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Liz Milliron on Bibles (No, Not THAT Bible)

Edith here, still delighted with having my long-distance son home for a long visit.

I’m also delighted to have Liz Milliron back on the blog with her new Laurel Highlands Mystery releasing today! Check out the blurb for Harm Not the Earth:

When Southwest Pennsylvania’s summer rains flood the Casselman River, State Police Trooper Jim Duncan finds a John Doe body in what is initially believed to be a tragic accident. But when a second victim, John Doe’s partner in an environmental group at odds with a nearby quarry operation, is rescued, all thoughts of accidental drowning are abandoned. After Jim is invited to join the official investigation, he begins to think a career shift might be in his future.

Meanwhile, Assistant Public Defender Sally Castle is approached by an abused woman who is accused of murdering her abuser. Although the rules prevent Sally from taking the case, she steps outside her office to help the woman and discover the truth. As their separate cases become intertwined, Jim and Sally struggle to determine if their new paths can be traveled together or if they will divide their newly repaired relationship. And equally important, will they be able to bring a killer to justice before another innocent life is lost?

Read Your Bible

Thanks to all the Wickeds for having me back for the launch of Harm Not the Earth, the fourth in my Laurel Highlands Mysteries series. It’s always a pleasure to visit.

Now that I’m four books into the series, I figured it was time to get serious about a series bible. Dedicated readers and authors know what I’m talking about – that record of all of your characters and locations in a series that keeps you straight. What color eyes does your character have? What kind of car does she drive? Where is the post office in relation to Bob’s Diner? That kind of thing.

I thought this would be an academic exercise. After all, I use Scrivener to write and I kept Character and Location sheets for every book. All I had to do was transcribe that information into a central location. Piece of cake.

The first step was to decide on a tool. After some waffling, I decided to use Airtable, which is a kind of online spreadsheet, but it allows for more templates and options than plain old Excel. Bonus: it’s free and I was already using it for something else.

I sat down and cracked open Root of All Evil, the first book in the series. There were all my character sheets, all nicely filled out. I had a little backfilling to do, but not too bad. I’d have this task done in a day.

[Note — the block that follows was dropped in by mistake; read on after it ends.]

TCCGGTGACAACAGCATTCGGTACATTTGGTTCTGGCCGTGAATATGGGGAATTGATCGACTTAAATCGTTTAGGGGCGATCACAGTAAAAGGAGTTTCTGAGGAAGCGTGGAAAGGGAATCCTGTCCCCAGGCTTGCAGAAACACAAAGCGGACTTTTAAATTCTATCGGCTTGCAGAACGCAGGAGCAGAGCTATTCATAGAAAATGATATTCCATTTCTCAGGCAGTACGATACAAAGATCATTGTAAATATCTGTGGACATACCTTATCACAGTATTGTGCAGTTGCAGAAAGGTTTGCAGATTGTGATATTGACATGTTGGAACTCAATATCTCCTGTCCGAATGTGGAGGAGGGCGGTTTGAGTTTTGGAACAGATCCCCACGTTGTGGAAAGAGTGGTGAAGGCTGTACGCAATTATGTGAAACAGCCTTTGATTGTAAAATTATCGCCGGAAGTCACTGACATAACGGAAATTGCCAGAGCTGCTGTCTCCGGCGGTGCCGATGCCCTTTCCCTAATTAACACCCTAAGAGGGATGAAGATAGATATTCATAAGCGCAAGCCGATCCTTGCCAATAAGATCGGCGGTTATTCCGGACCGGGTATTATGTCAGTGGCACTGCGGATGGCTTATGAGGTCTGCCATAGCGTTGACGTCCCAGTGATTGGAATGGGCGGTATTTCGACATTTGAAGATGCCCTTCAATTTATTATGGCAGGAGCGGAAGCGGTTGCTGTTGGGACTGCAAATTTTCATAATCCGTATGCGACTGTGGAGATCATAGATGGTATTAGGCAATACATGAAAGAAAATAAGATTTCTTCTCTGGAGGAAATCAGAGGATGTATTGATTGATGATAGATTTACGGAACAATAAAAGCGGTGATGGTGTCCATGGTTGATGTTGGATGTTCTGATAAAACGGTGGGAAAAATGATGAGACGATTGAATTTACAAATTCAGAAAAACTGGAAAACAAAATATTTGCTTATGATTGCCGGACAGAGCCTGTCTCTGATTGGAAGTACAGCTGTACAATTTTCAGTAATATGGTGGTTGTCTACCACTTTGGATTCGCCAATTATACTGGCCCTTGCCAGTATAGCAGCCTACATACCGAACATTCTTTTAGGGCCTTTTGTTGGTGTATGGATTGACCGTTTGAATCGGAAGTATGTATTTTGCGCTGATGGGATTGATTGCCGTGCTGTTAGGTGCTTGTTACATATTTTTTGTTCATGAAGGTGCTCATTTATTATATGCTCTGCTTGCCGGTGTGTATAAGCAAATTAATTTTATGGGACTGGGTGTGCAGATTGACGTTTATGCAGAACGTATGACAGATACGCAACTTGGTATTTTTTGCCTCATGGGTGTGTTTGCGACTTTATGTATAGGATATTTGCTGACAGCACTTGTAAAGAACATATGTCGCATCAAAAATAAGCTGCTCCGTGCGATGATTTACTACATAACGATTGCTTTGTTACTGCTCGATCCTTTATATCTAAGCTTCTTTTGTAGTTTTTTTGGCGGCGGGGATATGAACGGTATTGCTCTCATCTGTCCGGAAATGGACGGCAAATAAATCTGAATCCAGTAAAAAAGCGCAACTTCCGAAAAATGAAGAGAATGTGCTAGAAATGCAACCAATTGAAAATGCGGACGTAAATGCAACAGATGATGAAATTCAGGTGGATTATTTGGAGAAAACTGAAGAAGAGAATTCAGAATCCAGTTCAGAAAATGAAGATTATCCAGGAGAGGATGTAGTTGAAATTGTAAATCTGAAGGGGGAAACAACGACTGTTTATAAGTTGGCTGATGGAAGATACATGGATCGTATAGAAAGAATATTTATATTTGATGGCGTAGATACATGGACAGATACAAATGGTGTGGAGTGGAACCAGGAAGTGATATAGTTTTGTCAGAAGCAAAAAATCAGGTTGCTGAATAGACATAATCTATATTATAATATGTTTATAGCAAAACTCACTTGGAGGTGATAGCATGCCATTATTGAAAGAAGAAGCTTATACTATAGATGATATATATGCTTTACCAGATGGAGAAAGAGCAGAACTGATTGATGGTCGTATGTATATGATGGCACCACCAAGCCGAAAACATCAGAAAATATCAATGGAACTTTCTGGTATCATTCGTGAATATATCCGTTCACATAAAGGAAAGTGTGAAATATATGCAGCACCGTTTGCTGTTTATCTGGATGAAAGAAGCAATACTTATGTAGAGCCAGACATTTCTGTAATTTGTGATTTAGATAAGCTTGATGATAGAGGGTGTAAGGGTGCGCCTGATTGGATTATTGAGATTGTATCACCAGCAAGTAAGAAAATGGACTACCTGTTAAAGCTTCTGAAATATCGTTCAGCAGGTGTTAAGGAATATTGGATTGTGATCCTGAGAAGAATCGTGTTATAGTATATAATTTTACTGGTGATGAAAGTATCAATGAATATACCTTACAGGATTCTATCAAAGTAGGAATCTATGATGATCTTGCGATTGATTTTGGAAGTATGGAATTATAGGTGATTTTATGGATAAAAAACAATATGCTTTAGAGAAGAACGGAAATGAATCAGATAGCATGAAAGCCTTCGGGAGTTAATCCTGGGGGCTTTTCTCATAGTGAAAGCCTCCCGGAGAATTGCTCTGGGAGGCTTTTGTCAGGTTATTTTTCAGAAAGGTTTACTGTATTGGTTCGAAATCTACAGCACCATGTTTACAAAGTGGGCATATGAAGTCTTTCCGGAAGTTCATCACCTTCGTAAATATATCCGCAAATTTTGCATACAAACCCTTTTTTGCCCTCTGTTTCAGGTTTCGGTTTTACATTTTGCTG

On to Heaven Has No Rage. The main character sheets were pretty good, since I’d copied them from the first book. But the secondary characters were…spotty, yeah, that’s a good word. And hey, where was the sheet for one of the key antagonists? Well, I’d come to that character a bit late in the process so it was understandable they didn’t have a sheet. It wasn’t too hard to fill in the information. I only had to search for the type of car they drove.

Next up, Broken Trust. Never mind trust, I’d broken my record-keeping. The character sheets had little information, mostly age and where they lived. Maybe a few physical details and the character’s role in the story. Um, what had I been thinking? I checked the sheets for the main recurring characters. I hadn’t updated them for the new story. Oops.

Finally, Harm Not the Earth. Oh wow. I’d really lost it. The character sheets were little more than name, age and town of residence. No physical details. No cars. No…nothing. It’s like I’d become so confident in my record-keeping, I’d assumed I’d done it when I really hadn’t. I spent over an hour searching the manuscript for details, trying to remember motivations. Ugh.

Then the locations. Dear reader, it wasn’t much better.

After this, I took a break. I need a snack and an adult beverage.

I was afraid to move on to The Homefront Mysteries. I was right to be afraid. Aside from my main recurring characters, I had little information in any of the three books, including next February’s release, The Lessons We Learn. Mama mia.

An exercise that should have taken no more than and hour or two, turned into two days of rifling through manuscripts, digging through memories, and, in some cases, backfilling information (such as birth dates). The best thing I can say is that it’s done. Well, almost. There is one more Laurel Highlands book to backfill, Lie Down with Dogs which comes out next August. But I’ll do that later this year as I’m revising the manuscript for submission.

At least I’ve learned my lesson. From now on, complete those character and location sketches as I think of them. And I mean more than a name. Because we all know the biggest lie we tell ourselves: I’ll remember that, I don’t have to write it down.

I’m sure future me will be thankful.

Edith: Speaking as someone about to write book #11 in a series, I can attest: future you will be ecstatic, Liz! And grateful.

Readers: Is there something you were sure you were doing, but later found out that you hadn’t been as diligent as you thought? What happened?

Liz Milliron is the author of The Laurel Highlands Mysteries series, set in the scenic Laurel Highlands of Southwestern Pennsylvania, and The Home Front Mysteries, set in Buffalo, NY during the early years of World War II. She is a member of Sisters in Crime, Pennwriters, and International Thriller Writers. Now an empty-nester, Liz lives outside Pittsburgh with her husband and a retired-racer greyhound.

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